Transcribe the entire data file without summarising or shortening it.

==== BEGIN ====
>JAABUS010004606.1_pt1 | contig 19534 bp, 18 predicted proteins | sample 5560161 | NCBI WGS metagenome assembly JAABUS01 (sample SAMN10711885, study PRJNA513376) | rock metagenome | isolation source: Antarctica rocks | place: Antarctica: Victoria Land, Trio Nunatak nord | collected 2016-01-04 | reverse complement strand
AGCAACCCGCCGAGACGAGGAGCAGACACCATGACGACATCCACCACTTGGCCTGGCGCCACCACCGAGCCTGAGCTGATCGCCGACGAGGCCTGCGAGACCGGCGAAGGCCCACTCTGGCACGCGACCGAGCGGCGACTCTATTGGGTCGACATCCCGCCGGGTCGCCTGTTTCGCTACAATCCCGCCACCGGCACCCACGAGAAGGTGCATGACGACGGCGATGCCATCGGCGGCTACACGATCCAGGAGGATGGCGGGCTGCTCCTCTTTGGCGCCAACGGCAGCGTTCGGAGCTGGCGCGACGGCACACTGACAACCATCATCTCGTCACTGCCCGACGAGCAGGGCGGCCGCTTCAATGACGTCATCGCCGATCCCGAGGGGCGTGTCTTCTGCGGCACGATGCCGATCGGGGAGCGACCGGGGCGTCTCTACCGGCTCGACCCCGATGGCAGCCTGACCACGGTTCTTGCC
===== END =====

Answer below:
>JAABUS010004606.1_pt1 | contig 19534 bp, 18 predicted proteins | sample 5560161 | NCBI WGS metagenome assembly JAABUS01 (sample SAMN10711885, study PRJNA513376) | rock metagenome | isolation source: Antarctica rocks | place: Antarctica: Victoria Land, Trio Nunatak nord | collected 2016-01-04 | reverse complement strand
AGCAACCCGCCGAGACGAGGAGCAGACACCATGACGACATCCACCACTTGGCCTGGCGCCACCACCGAGCCTGAGCTGATCGCCGACGAGGCCTGCGAGACCGGCGAAGGCCCACTCTGGCACGCGACCGAGCGGCGACTCTATTGGGTCGACATCCCGCCGGGTCGCCTGTTTCGCTACAATCCCGCCACCGGCACCCACGAGAAGGTGCATGACGACGGCGATGCCATCGGCGGCTACACGATCCAGGAGGATGGCGGGCTGCTCCTCTTTGGCGCCAACGGCAGCGTTCGGAGCTGGCGCGACGGCACACTGACAACCATCATCTCGTCACTGCCCGACGAGCAGGGCGGCCGCTTCAATGACGTCATCGCCGATCCCGAGGGGCGTGTCTTCTGCGGCACGATGCCGATCGGGGAGCGACCGGGGCGTCTCTACCGGCTCGACCCCGATGGCAGCCTGACCACGGTTCTTGCC